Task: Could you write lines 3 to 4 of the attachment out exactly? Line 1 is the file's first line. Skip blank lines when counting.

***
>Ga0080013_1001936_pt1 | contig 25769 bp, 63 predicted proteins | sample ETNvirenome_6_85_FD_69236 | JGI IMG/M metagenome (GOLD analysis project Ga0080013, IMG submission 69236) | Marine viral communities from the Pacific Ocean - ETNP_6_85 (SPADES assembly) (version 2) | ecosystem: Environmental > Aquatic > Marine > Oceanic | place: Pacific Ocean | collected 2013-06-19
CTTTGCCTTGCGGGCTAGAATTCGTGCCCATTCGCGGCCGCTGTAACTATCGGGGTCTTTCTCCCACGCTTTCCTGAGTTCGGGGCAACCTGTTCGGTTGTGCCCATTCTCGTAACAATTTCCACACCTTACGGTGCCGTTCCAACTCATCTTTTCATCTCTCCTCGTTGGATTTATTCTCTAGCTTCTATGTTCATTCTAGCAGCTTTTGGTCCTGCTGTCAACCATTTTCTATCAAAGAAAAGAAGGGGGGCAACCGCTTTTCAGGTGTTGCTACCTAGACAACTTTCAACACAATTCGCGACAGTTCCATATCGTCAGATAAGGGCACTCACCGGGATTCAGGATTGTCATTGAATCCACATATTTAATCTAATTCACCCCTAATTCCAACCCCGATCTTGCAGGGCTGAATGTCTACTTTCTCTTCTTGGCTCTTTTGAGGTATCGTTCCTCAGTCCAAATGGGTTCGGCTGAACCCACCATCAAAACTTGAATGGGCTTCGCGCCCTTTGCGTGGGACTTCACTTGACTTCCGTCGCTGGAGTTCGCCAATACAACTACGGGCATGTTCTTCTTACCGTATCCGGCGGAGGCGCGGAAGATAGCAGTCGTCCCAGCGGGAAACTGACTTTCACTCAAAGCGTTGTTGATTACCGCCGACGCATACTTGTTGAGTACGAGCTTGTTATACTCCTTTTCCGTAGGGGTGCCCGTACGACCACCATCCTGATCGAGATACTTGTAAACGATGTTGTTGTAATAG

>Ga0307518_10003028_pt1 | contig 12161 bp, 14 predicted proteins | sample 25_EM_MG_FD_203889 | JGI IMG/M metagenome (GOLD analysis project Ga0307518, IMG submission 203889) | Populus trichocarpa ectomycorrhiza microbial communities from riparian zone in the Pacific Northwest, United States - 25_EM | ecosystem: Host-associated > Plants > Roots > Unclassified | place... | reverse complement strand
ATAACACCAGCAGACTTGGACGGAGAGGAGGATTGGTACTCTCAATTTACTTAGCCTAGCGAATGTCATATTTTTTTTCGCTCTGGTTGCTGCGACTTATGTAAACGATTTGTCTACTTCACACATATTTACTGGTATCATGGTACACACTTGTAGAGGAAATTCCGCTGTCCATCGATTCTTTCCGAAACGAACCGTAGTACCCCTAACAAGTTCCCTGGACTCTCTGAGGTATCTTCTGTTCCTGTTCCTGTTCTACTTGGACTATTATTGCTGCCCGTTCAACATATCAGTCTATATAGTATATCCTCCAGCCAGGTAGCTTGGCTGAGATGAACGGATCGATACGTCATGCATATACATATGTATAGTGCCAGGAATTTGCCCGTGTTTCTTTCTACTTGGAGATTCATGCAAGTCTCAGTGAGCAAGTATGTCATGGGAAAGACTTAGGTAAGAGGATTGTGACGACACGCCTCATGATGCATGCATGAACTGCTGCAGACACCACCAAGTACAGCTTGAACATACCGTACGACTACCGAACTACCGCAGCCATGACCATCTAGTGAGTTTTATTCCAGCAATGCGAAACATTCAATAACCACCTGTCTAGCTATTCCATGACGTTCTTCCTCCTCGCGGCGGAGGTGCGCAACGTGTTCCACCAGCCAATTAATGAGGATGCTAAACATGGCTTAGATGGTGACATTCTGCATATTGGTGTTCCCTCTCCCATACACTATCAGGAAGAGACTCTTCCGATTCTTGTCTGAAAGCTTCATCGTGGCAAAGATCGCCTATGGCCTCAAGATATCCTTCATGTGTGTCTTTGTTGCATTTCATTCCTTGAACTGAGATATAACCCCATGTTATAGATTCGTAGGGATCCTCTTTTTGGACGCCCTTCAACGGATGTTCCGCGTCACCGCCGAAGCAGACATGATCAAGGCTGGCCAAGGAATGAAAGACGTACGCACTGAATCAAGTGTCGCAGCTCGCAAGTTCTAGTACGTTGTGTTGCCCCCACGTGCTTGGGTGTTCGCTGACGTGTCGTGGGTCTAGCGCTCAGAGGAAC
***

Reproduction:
>Ga0307518_10003028_pt1 | contig 12161 bp, 14 predicted proteins | sample 25_EM_MG_FD_203889 | JGI IMG/M metagenome (GOLD analysis project Ga0307518, IMG submission 203889) | Populus trichocarpa ectomycorrhiza microbial communities from riparian zone in the Pacific Northwest, United States - 25_EM | ecosystem: Host-associated > Plants > Roots > Unclassified | place... | reverse complement strand
ATAACACCAGCAGACTTGGACGGAGAGGAGGATTGGTACTCTCAATTTACTTAGCCTAGCGAATGTCATATTTTTTTTCGCTCTGGTTGCTGCGACTTATGTAAACGATTTGTCTACTTCACACATATTTACTGGTATCATGGTACACACTTGTAGAGGAAATTCCGCTGTCCATCGATTCTTTCCGAAACGAACCGTAGTACCCCTAACAAGTTCCCTGGACTCTCTGAGGTATCTTCTGTTCCTGTTCCTGTTCTACTTGGACTATTATTGCTGCCCGTTCAACATATCAGTCTATATAGTATATCCTCCAGCCAGGTAGCTTGGCTGAGATGAACGGATCGATACGTCATGCATATACATATGTATAGTGCCAGGAATTTGCCCGTGTTTCTTTCTACTTGGAGATTCATGCAAGTCTCAGTGAGCAAGTATGTCATGGGAAAGACTTAGGTAAGAGGATTGTGACGACACGCCTCATGATGCATGCATGAACTGCTGCAGACACCACCAAGTACAGCTTGAACATACCGTACGACTACCGAACTACCGCAGCCATGACCATCTAGTGAGTTTTATTCCAGCAATGCGAAACATTCAATAACCACCTGTCTAGCTATTCCATGACGTTCTTCCTCCTCGCGGCGGAGGTGCGCAACGTGTTCCACCAGCCAATTAATGAGGATGCTAAACATGGCTTAGATGGTGACATTCTGCATATTGGTGTTCCCTCTCCCATACACTATCAGGAAGAGACTCTTCCGATTCTTGTCTGAAAGCTTCATCGTGGCAAAGATCGCCTATGGCCTCAAGATATCCTTCATGTGTGTCTTTGTTGCATTTCATTCCTTGAACTGAGATATAACCCCATGTTATAGATTCGTAGGGATCCTCTTTTTGGACGCCCTTCAACGGATGTTCCGCGTCACCGCCGAAGCAGACATGATCAAGGCTGGCCAAGGAATGAAAGACGTACGCACTGAATCAAGTGTCGCAGCTCGCAAGTTCTAGTACGTTGTGTTGCCCCCACGTGCTTGGGTGTTCGCTGACGTGTCGTGGGTCTAGCGCTCAGAGGAAC